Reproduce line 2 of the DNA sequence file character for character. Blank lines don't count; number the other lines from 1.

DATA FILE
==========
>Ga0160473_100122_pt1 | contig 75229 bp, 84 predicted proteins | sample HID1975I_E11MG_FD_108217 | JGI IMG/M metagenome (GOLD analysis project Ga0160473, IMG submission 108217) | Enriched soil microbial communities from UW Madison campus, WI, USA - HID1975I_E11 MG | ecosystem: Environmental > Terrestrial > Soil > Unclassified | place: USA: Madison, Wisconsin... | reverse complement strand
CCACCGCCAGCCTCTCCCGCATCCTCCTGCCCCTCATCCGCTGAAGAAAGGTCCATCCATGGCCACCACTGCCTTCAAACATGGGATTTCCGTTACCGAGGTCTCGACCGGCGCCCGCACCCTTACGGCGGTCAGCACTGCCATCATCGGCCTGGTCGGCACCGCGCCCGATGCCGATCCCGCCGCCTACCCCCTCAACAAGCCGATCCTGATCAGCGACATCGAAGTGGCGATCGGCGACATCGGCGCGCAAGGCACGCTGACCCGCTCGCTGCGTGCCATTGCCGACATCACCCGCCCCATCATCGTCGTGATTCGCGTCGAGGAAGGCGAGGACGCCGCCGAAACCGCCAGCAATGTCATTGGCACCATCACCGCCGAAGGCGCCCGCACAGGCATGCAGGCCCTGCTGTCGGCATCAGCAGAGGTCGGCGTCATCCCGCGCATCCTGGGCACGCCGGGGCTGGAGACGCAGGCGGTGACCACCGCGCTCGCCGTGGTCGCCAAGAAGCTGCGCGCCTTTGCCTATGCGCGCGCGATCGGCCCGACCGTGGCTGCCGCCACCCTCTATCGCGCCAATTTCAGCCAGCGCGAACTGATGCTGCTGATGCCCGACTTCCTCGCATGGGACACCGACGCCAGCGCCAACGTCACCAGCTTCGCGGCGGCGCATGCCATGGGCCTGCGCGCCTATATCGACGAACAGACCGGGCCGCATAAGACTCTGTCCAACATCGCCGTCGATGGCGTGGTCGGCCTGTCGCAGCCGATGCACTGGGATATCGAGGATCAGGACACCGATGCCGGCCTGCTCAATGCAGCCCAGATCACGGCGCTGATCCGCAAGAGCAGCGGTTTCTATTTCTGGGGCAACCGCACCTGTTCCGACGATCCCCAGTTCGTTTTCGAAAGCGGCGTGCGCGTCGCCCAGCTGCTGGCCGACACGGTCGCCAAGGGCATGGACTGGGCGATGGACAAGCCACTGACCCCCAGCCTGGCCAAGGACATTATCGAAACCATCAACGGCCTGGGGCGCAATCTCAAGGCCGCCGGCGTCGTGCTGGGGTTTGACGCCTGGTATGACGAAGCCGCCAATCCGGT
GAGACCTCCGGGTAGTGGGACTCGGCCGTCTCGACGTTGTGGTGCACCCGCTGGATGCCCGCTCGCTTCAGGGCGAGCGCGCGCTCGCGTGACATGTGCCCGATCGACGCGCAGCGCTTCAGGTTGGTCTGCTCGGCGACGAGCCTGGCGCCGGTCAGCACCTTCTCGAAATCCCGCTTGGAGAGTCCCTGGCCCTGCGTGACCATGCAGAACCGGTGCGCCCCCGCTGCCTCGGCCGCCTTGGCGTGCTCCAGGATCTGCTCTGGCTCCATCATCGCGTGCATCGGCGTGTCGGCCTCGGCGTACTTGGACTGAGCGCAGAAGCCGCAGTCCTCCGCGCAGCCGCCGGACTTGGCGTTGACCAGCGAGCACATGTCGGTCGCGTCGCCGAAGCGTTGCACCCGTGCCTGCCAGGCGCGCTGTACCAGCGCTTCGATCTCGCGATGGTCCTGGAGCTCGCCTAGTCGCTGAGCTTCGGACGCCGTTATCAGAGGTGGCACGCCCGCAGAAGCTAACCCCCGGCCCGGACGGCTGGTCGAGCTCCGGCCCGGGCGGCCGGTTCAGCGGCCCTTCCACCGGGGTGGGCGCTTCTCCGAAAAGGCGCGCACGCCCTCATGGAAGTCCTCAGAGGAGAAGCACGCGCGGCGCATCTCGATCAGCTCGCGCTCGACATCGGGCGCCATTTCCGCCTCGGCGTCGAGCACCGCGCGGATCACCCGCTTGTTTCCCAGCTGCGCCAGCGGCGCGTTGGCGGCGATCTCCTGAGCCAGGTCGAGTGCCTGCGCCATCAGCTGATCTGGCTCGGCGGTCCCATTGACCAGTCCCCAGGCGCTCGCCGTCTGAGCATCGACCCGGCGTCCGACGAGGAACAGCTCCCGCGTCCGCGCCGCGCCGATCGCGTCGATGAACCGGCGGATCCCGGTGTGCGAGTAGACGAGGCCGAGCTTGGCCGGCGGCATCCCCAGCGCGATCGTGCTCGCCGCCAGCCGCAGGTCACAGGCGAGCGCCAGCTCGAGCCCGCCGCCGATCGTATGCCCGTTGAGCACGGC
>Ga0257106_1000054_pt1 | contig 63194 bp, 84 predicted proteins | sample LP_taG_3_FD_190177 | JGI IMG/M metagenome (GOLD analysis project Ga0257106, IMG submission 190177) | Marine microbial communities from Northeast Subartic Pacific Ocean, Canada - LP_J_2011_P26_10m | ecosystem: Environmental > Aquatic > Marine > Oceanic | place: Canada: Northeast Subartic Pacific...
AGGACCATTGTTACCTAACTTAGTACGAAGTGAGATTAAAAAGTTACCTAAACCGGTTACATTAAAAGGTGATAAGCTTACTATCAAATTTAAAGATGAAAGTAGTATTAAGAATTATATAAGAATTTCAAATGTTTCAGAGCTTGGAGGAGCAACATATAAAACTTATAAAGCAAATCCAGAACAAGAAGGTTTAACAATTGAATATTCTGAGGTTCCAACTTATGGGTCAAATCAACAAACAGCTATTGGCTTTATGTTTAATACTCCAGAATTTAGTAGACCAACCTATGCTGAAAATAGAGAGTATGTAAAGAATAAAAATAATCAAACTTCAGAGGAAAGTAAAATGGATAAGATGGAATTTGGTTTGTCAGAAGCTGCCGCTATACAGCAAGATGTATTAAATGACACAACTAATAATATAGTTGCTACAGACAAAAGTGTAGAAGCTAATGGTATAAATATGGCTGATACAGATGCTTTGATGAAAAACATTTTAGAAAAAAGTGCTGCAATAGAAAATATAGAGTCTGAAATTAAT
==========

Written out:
CCACCGCCAGCCTCTCCCGCATCCTCCTGCCCCTCATCCGCTGAAGAAAGGTCCATCCATGGCCACCACTGCCTTCAAACATGGGATTTCCGTTACCGAGGTCTCGACCGGCGCCCGCACCCTTACGGCGGTCAGCACTGCCATCATCGGCCTGGTCGGCACCGCGCCCGATGCCGATCCCGCCGCCTACCCCCTCAACAAGCCGATCCTGATCAGCGACATCGAAGTGGCGATCGGCGACATCGGCGCGCAAGGCACGCTGACCCGCTCGCTGCGTGCCATTGCCGACATCACCCGCCCCATCATCGTCGTGATTCGCGTCGAGGAAGGCGAGGACGCCGCCGAAACCGCCAGCAATGTCATTGGCACCATCACCGCCGAAGGCGCCCGCACAGGCATGCAGGCCCTGCTGTCGGCATCAGCAGAGGTCGGCGTCATCCCGCGCATCCTGGGCACGCCGGGGCTGGAGACGCAGGCGGTGACCACCGCGCTCGCCGTGGTCGCCAAGAAGCTGCGCGCCTTTGCCTATGCGCGCGCGATCGGCCCGACCGTGGCTGCCGCCACCCTCTATCGCGCCAATTTCAGCCAGCGCGAACTGATGCTGCTGATGCCCGACTTCCTCGCATGGGACACCGACGCCAGCGCCAACGTCACCAGCTTCGCGGCGGCGCATGCCATGGGCCTGCGCGCCTATATCGACGAACAGACCGGGCCGCATAAGACTCTGTCCAACATCGCCGTCGATGGCGTGGTCGGCCTGTCGCAGCCGATGCACTGGGATATCGAGGATCAGGACACCGATGCCGGCCTGCTCAATGCAGCCCAGATCACGGCGCTGATCCGCAAGAGCAGCGGTTTCTATTTCTGGGGCAACCGCACCTGTTCCGACGATCCCCAGTTCGTTTTCGAAAGCGGCGTGCGCGTCGCCCAGCTGCTGGCCGACACGGTCGCCAAGGGCATGGACTGGGCGATGGACAAGCCACTGACCCCCAGCCTGGCCAAGGACATTATCGAAACCATCAACGGCCTGGGGCGCAATCTCAAGGCCGCCGGCGTCGTGCTGGGGTTTGACGCCTGGTATGACGAAGCCGCCAATCCGGT